Changes to the Environmental Protection Law have implications for the economy and businesses large and small, not to mention public health and quality of life. But changes have not gone far enough, writes Nicolas Groffman

In May 2014, China released a revised version of its 1989 Environmental Protection Law, offering hope to those who have suffered from noxious air, or polluted land and water – or so it has been said. A more realistic view would be that this law, which comes into effect in January 2015, offers almost nothing of value for environmental protection in China.

There is very little in this law that can’t be found in existing laws and regulations, and those who saw earlier drafts have been disappointed at how much was removed before the law was promulgated. Yes, the new law has provided for stiffer fines – but only in cases where the local government deems it appropriate to levy them. Since the right to shut down a polluting factory already existed – and that hardly ever happened – then this new fining right won’t change much. In fact, one key problem faced by enforcers is that factories can simply shut their gates on them without fear of reprisals.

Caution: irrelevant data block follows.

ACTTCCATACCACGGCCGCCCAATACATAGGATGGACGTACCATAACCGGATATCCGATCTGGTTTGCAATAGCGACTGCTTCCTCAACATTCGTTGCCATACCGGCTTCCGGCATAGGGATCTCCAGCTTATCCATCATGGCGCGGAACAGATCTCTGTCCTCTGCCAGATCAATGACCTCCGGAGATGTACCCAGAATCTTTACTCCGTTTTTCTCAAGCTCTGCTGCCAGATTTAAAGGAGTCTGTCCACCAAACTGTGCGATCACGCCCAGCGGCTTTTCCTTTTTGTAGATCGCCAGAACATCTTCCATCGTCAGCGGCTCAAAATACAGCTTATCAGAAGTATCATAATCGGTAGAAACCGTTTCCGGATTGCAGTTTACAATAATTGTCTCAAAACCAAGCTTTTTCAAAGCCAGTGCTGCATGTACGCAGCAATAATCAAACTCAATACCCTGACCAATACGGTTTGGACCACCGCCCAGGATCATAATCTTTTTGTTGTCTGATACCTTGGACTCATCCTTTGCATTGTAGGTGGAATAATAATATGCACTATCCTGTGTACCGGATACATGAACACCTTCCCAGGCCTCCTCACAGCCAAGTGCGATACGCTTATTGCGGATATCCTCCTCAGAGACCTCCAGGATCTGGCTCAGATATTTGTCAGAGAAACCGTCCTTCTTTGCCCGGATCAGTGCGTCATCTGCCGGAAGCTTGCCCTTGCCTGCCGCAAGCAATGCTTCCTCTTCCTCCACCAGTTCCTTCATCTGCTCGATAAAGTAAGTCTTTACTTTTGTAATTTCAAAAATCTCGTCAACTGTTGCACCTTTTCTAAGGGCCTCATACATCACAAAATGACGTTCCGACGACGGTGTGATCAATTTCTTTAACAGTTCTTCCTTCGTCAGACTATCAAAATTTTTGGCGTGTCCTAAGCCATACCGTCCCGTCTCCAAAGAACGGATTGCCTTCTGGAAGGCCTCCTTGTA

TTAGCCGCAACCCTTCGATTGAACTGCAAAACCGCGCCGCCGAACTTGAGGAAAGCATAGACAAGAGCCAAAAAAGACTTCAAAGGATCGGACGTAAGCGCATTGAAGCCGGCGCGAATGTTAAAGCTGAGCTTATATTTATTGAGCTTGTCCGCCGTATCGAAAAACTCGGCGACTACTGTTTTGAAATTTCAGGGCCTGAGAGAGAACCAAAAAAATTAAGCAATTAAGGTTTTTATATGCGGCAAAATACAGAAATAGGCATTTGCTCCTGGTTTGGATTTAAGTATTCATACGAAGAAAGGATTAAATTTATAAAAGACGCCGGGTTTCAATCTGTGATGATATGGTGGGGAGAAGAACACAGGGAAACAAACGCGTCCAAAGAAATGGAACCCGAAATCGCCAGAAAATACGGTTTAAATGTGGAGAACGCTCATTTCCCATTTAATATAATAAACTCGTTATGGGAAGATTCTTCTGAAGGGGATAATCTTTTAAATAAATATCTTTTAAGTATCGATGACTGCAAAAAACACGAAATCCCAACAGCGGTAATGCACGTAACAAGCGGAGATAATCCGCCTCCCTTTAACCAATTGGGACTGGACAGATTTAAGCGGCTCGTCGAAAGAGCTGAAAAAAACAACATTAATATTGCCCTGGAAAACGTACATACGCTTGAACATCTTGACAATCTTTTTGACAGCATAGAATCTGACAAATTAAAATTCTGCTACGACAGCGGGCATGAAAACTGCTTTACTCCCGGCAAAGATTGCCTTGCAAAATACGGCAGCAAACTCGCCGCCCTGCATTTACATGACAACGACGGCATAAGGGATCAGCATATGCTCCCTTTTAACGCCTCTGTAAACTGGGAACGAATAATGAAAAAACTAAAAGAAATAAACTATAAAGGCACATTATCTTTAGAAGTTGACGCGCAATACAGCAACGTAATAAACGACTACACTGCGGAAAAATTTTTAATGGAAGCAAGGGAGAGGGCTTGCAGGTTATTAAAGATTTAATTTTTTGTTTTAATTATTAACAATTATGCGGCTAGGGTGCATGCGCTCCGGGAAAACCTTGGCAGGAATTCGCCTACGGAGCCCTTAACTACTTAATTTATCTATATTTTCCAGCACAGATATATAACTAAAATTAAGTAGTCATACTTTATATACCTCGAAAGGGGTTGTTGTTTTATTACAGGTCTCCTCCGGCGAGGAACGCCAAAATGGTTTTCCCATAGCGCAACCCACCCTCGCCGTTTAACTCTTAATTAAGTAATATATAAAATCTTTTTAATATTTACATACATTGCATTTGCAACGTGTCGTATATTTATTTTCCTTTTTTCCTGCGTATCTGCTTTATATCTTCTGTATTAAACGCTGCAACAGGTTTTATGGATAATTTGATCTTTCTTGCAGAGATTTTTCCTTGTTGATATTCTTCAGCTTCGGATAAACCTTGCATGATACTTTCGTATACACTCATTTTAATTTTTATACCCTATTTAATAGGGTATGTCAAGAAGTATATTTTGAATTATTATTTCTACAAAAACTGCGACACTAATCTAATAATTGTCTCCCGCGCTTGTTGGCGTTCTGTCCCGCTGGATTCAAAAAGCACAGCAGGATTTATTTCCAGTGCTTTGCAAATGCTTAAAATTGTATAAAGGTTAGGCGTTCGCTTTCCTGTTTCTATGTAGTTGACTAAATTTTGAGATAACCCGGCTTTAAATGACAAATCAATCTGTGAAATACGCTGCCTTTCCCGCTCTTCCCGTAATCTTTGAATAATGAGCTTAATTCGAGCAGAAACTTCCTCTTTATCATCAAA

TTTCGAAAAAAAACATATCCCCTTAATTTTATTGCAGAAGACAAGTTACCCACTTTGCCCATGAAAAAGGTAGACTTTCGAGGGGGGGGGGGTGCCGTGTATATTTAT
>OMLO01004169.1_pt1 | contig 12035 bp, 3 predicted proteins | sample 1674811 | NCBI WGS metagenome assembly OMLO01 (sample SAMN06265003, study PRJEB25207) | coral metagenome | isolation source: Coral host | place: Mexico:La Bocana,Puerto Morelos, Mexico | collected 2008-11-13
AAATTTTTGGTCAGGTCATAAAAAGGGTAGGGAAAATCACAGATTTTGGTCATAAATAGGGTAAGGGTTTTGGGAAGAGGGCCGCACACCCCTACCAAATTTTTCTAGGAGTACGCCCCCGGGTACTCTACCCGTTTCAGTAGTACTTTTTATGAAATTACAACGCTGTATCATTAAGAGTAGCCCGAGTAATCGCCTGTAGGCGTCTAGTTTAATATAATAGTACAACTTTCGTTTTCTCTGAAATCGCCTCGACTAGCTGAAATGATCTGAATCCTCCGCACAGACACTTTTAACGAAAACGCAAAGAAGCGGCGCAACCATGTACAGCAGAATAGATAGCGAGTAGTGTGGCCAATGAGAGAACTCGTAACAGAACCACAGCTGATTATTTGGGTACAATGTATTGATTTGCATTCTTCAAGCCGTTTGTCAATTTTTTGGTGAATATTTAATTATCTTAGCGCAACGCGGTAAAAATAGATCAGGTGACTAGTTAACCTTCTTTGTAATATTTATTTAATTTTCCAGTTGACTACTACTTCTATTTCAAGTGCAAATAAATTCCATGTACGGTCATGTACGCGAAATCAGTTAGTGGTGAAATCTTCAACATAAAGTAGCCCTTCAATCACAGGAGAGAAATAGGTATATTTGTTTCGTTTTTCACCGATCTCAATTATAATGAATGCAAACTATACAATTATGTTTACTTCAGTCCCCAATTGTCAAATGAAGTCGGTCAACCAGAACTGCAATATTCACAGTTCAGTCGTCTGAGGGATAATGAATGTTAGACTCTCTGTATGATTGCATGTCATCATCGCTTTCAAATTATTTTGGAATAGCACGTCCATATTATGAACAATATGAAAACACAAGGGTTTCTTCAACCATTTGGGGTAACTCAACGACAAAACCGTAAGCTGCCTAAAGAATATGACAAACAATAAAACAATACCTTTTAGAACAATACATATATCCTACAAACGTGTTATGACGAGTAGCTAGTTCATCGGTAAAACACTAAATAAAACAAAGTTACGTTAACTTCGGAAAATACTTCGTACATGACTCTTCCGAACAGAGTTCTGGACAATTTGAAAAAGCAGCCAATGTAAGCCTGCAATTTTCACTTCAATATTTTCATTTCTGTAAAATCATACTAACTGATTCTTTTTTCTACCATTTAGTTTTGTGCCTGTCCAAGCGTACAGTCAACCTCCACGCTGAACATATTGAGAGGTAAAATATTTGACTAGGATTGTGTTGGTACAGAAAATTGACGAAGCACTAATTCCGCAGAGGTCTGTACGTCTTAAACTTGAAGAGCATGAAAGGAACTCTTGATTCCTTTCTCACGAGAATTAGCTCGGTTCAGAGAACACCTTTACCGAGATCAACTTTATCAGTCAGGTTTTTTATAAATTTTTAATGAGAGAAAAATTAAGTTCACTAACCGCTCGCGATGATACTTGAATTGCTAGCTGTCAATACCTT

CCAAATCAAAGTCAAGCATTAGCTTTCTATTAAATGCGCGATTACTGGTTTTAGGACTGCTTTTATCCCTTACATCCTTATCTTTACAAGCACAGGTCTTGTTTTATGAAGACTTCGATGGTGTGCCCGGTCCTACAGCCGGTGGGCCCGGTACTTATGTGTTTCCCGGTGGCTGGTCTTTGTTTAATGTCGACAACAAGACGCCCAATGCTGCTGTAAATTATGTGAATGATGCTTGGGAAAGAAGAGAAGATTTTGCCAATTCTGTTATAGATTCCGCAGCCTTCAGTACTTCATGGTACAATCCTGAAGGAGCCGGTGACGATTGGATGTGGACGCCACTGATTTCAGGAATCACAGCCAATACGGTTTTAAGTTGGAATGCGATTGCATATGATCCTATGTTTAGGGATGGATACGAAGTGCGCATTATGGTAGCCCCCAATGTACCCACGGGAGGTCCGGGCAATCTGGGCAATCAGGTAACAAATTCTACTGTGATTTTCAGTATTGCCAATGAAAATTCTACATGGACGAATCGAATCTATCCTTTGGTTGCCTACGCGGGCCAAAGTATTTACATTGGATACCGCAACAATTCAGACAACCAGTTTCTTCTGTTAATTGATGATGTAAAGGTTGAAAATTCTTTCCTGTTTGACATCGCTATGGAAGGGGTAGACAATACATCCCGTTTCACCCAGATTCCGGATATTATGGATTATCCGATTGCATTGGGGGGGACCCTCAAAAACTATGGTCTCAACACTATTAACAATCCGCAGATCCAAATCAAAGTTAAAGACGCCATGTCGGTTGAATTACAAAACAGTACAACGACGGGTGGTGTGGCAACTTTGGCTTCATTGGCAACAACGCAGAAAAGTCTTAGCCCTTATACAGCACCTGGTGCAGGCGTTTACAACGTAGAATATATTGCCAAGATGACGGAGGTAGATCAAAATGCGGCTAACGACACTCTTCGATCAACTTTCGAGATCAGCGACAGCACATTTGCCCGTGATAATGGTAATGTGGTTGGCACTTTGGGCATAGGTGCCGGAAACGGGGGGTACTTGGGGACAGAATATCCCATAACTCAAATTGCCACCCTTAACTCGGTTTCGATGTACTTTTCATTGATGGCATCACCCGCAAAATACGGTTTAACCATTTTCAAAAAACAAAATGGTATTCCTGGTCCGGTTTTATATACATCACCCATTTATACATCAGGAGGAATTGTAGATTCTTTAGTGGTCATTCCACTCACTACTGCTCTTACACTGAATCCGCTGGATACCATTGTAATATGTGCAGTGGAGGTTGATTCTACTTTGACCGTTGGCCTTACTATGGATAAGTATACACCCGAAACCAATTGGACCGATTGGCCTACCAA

The revised law also gives NGOs the right to bring public interest litigation and to have these actions accepted by the courts. But that applies only to NGOs that are registered with the civil affairs bureau in their respective location – and effectively controlled by vested interests where the pollution is occurring.

You must be a subscriber to read this article, or you can register for free to enjoy the current issue.

该部分内容仅提供予《商法》订阅会员。你可以订阅去解锁所有内容。你也可以免费注册去浏览最新一期的内容。

Nicolas Groffman is a partner at DLA Piper’s Shanghai office. He has lived and worked in mainland China for 20 years, and handles foreign direct investment and disputes